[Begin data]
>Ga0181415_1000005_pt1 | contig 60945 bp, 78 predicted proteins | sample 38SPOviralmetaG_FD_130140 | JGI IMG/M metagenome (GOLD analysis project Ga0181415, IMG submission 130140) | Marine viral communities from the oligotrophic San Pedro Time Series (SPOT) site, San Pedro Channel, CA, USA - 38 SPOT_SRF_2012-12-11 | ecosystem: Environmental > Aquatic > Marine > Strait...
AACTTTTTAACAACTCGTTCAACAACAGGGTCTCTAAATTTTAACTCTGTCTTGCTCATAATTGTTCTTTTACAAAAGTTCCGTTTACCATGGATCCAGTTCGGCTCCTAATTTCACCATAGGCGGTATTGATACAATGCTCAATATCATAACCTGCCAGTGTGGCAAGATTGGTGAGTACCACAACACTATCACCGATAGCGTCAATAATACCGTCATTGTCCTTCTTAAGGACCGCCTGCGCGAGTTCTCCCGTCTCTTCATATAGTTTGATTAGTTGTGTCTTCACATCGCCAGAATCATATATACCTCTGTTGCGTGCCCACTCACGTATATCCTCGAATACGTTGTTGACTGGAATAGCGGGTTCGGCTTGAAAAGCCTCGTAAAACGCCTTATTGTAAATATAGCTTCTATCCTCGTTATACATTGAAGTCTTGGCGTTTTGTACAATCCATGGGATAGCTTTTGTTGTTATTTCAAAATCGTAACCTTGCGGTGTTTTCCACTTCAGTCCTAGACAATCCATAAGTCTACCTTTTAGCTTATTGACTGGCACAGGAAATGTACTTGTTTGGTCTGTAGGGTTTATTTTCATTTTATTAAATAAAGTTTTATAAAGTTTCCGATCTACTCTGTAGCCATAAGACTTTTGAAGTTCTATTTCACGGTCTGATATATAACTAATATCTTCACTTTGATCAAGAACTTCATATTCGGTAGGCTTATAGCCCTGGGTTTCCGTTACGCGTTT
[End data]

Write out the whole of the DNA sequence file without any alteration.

>Ga0181415_1000005_pt1 | contig 60945 bp, 78 predicted proteins | sample 38SPOviralmetaG_FD_130140 | JGI IMG/M metagenome (GOLD analysis project Ga0181415, IMG submission 130140) | Marine viral communities from the oligotrophic San Pedro Time Series (SPOT) site, San Pedro Channel, CA, USA - 38 SPOT_SRF_2012-12-11 | ecosystem: Environmental > Aquatic > Marine > Strait...
AACTTTTTAACAACTCGTTCAACAACAGGGTCTCTAAATTTTAACTCTGTCTTGCTCATAATTGTTCTTTTACAAAAGTTCCGTTTACCATGGATCCAGTTCGGCTCCTAATTTCACCATAGGCGGTATTGATACAATGCTCAATATCATAACCTGCCAGTGTGGCAAGATTGGTGAGTACCACAACACTATCACCGATAGCGTCAATAATACCGTCATTGTCCTTCTTAAGGACCGCCTGCGCGAGTTCTCCCGTCTCTTCATATAGTTTGATTAGTTGTGTCTTCACATCGCCAGAATCATATATACCTCTGTTGCGTGCCCACTCACGTATATCCTCGAATACGTTGTTGACTGGAATAGCGGGTTCGGCTTGAAAAGCCTCGTAAAACGCCTTATTGTAAATATAGCTTCTATCCTCGTTATACATTGAAGTCTTGGCGTTTTGTACAATCCATGGGATAGCTTTTGTTGTTATTTCAAAATCGTAACCTTGCGGTGTTTTCCACTTCAGTCCTAGACAATCCATAAGTCTACCTTTTAGCTTATTGACTGGCACAGGAAATGTACTTGTTTGGTCTGTAGGGTTTATTTTCATTTTATTAAATAAAGTTTTATAAAGTTTCCGATCTACTCTGTAGCCATAAGACTTTTGAAGTTCTATTTCACGGTCTGATATATAACTAATATCTTCACTTTGATCAAGAACTTCATATTCGGTAGGCTTATAGCCCTGGGTTTCCGTTACGCGTTT